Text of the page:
TNG A Call To Darkness

In all of my fandoms I don’t think there are any characters I dislike quite as much as Doctor Pulaski. Outside of the real world drama and my sense of Muldar being scab like in taking the role- the character itself just doesn’t appeal to me. All of that being said, her role in Michael Jan Friedman’s A Call to Darkness is integral and interesting.


The story begins with the Enterprise on a mission to track down a missing Federation vessel, USS Gregory Mendel. This mission is personal for Captain Jean-Luc Picard, as the daughter of his old mentor was aboard the lost ship. This is something that I love seeing in the expanded universes that novels provide because often times short form fiction is not given the opportunity to establish the fact that their characters have lives offscreen.

The Enterprise detects the Gregory Mendel in orbit around a Klah’kimmbri planet, a reclusive race that has not been seen since their devastating war with the Cantilac, but with no life signs aboard. Determined to uncover the truth, Picard insists on leading an away team to investigate, bringing along Dr. Pulaski, despite her current preoccupation with treating a seemingly innocuous infection contracted by a crew member during a previous away mission.

As the investigation unfolds, Pulaski realizes the infection could mutate into a dangerous airborne variant. Before she can warn the Enterprise, the away team is mysteriously abducted by the Klah’kimmbri, stripped of their memories and placed in various roles within staged conflicts broadcast to the Klah’kimmbri population. Worf becomes a warrior, Pulaski a medic, Picard a convoy leader, and Geordi a construction worker.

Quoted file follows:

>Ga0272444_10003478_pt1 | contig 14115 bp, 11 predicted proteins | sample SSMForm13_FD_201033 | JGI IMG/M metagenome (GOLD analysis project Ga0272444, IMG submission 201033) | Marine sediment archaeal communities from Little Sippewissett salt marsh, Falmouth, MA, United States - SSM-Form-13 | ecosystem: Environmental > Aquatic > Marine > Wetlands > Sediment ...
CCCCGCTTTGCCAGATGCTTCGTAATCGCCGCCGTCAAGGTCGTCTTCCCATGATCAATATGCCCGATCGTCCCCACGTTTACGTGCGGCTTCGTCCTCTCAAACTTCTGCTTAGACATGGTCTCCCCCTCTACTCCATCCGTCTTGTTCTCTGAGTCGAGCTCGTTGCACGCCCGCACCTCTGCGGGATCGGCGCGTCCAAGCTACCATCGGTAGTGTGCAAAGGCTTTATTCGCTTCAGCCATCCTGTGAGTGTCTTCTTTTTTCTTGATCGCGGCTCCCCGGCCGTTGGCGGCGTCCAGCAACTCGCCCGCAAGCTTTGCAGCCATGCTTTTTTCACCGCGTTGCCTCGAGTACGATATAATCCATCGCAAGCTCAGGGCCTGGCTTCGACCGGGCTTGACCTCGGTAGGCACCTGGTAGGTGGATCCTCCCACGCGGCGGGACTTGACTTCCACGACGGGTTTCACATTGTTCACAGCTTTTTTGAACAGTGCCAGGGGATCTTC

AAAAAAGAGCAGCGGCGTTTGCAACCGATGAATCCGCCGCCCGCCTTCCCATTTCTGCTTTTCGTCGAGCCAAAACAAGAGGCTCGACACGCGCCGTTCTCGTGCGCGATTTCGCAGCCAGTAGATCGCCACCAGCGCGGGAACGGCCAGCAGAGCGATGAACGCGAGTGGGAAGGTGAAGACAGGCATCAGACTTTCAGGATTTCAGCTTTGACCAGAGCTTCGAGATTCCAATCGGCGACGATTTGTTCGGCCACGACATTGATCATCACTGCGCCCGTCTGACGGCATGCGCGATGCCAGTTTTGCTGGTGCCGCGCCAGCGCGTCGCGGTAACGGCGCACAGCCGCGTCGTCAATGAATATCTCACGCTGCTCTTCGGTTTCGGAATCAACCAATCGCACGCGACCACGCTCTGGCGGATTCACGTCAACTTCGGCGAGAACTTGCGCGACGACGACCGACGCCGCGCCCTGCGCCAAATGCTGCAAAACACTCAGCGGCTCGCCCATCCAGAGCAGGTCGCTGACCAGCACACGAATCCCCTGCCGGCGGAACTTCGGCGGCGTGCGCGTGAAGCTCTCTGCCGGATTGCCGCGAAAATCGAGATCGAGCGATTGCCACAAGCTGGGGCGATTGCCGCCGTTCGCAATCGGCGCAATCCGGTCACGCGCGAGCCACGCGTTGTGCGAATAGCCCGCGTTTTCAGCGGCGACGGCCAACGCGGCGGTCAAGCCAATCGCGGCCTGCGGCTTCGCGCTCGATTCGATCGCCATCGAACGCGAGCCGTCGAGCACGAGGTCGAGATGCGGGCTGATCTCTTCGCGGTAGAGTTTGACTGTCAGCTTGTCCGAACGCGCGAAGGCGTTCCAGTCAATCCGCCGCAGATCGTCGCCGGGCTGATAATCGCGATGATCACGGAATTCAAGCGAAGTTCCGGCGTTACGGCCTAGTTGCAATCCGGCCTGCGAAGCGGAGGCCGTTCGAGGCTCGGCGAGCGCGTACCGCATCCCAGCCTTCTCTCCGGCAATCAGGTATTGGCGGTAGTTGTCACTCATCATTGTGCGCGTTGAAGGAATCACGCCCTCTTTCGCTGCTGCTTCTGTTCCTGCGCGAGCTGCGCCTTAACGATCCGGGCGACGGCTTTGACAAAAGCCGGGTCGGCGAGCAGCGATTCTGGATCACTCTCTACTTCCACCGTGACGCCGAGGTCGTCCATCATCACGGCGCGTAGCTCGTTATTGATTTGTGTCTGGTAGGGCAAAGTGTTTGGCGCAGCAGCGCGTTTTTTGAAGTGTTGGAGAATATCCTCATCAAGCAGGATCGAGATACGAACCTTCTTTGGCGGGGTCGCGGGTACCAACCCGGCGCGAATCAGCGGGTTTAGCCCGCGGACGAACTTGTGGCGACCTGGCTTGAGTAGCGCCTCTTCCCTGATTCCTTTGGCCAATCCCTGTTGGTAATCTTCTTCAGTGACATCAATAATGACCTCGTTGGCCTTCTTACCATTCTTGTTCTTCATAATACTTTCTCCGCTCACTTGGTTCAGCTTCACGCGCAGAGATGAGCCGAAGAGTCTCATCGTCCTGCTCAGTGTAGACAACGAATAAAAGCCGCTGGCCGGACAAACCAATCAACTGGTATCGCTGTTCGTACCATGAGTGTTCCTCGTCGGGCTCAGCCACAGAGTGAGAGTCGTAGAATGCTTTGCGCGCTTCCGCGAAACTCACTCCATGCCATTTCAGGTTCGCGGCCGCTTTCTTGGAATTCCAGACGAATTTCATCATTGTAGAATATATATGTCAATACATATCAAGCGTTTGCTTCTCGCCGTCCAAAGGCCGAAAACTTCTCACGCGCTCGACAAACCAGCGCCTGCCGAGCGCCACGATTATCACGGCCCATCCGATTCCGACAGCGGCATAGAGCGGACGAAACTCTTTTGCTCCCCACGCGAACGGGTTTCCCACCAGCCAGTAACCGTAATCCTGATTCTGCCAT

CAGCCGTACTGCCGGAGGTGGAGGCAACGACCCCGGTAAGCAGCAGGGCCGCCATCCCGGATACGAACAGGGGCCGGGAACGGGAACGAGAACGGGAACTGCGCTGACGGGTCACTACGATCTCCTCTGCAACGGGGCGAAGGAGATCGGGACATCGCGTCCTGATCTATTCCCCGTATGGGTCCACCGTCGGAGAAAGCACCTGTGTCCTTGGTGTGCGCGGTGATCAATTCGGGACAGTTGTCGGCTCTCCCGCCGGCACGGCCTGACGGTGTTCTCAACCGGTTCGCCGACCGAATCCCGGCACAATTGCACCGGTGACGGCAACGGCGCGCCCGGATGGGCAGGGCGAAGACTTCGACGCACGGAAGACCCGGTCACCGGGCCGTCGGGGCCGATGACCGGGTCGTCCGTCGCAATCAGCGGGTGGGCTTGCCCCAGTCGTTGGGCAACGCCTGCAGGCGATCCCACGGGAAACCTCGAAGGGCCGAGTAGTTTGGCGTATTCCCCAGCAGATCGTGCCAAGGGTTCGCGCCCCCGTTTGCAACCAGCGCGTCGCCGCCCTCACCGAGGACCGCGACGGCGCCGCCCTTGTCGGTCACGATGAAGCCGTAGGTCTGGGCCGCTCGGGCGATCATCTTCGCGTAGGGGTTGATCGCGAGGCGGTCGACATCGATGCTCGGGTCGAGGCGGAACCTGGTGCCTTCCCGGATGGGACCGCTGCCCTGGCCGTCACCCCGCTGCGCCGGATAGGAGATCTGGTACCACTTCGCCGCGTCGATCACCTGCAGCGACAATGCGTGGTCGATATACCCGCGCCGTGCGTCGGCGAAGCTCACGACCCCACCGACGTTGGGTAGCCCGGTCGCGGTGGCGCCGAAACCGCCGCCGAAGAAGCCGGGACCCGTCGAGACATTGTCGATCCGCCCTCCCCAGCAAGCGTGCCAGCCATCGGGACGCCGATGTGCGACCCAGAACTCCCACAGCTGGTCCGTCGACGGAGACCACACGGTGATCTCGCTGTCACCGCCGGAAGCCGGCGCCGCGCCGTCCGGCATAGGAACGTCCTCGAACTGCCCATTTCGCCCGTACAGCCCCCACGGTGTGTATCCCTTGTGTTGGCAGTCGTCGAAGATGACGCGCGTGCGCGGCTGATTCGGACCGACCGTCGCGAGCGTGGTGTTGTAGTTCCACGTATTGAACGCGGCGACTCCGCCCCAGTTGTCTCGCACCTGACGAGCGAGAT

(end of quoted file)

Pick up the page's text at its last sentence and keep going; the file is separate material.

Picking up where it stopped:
Back on the Enterprise, the infection begins to spread, prompting assistant chief medical officer Sam Burtin to recommend heading to a starbase. However, Riker decides to hold off for three days, hoping to resolve the situation.


“A Call to Darkness” is a standout entry in the Star Trek: The Next Generation series, capturing the essence of the show’s blend of exploration, ethical quandaries, and character-driven storytelling. Michael Jan Friedman masterfully weaves a narrative that is both thrilling and thought-provoking.

Within Klah’kimmbri society the spectacle of warfare has become their entertainment and much of their interactions involve it the same way our social interactions might include a sporting event. Casually playing in the background of restaurants or the focal point of a raucous discussion at a bar. Thrusting the crew of 1701D into this environment would make for an interesting story, but the idea that participants are unknowingly engaged in the battle of their own destruction creates a wonderful setting for events to unfold.

The ending to this story is well done, though the sickness subplot does not quite pan out to an extent that it potentially could. Riker for the most part keeps the Enterprise running while Picard galavants. Different galavanting from Masks but still Picard leads a number of away missions within the novels wheras the show stuck pretty much to #1 leading the away teams. I do wonder if as the novels progress that will become more common place to align with the show. For now though I will boldly go on to double digits in the ST TNG novel reading extravaganza. Next up A Rock and a Hard Place